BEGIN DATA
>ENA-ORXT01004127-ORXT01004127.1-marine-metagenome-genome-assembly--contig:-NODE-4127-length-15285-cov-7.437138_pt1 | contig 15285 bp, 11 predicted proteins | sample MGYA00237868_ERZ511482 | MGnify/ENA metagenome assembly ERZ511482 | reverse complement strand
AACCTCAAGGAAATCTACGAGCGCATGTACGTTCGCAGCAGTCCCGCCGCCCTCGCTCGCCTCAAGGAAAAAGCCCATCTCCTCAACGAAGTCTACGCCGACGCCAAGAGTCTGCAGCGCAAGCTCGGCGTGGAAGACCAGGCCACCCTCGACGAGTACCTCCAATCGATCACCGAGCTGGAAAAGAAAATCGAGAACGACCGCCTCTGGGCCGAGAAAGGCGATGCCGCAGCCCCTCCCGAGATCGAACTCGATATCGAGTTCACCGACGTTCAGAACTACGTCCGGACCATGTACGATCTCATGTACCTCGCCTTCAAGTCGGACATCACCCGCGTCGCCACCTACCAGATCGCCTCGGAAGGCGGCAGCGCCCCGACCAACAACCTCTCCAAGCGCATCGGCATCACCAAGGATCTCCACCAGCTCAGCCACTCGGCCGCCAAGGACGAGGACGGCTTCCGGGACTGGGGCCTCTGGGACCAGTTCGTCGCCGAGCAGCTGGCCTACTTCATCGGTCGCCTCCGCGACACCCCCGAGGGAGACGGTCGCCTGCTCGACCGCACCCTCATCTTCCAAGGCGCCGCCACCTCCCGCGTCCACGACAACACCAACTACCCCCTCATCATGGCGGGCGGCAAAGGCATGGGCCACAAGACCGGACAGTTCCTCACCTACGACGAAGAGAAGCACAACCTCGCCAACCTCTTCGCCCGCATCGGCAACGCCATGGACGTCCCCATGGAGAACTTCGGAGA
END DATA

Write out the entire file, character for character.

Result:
>ENA-ORXT01004127-ORXT01004127.1-marine-metagenome-genome-assembly--contig:-NODE-4127-length-15285-cov-7.437138_pt1 | contig 15285 bp, 11 predicted proteins | sample MGYA00237868_ERZ511482 | MGnify/ENA metagenome assembly ERZ511482 | reverse complement strand
AACCTCAAGGAAATCTACGAGCGCATGTACGTTCGCAGCAGTCCCGCCGCCCTCGCTCGCCTCAAGGAAAAAGCCCATCTCCTCAACGAAGTCTACGCCGACGCCAAGAGTCTGCAGCGCAAGCTCGGCGTGGAAGACCAGGCCACCCTCGACGAGTACCTCCAATCGATCACCGAGCTGGAAAAGAAAATCGAGAACGACCGCCTCTGGGCCGAGAAAGGCGATGCCGCAGCCCCTCCCGAGATCGAACTCGATATCGAGTTCACCGACGTTCAGAACTACGTCCGGACCATGTACGATCTCATGTACCTCGCCTTCAAGTCGGACATCACCCGCGTCGCCACCTACCAGATCGCCTCGGAAGGCGGCAGCGCCCCGACCAACAACCTCTCCAAGCGCATCGGCATCACCAAGGATCTCCACCAGCTCAGCCACTCGGCCGCCAAGGACGAGGACGGCTTCCGGGACTGGGGCCTCTGGGACCAGTTCGTCGCCGAGCAGCTGGCCTACTTCATCGGTCGCCTCCGCGACACCCCCGAGGGAGACGGTCGCCTGCTCGACCGCACCCTCATCTTCCAAGGCGCCGCCACCTCCCGCGTCCACGACAACACCAACTACCCCCTCATCATGGCGGGCGGCAAAGGCATGGGCCACAAGACCGGACAGTTCCTCACCTACGACGAAGAGAAGCACAACCTCGCCAACCTCTTCGCCCGCATCGGCAACGCCATGGACGTCCCCATGGAGAACTTCGGAGA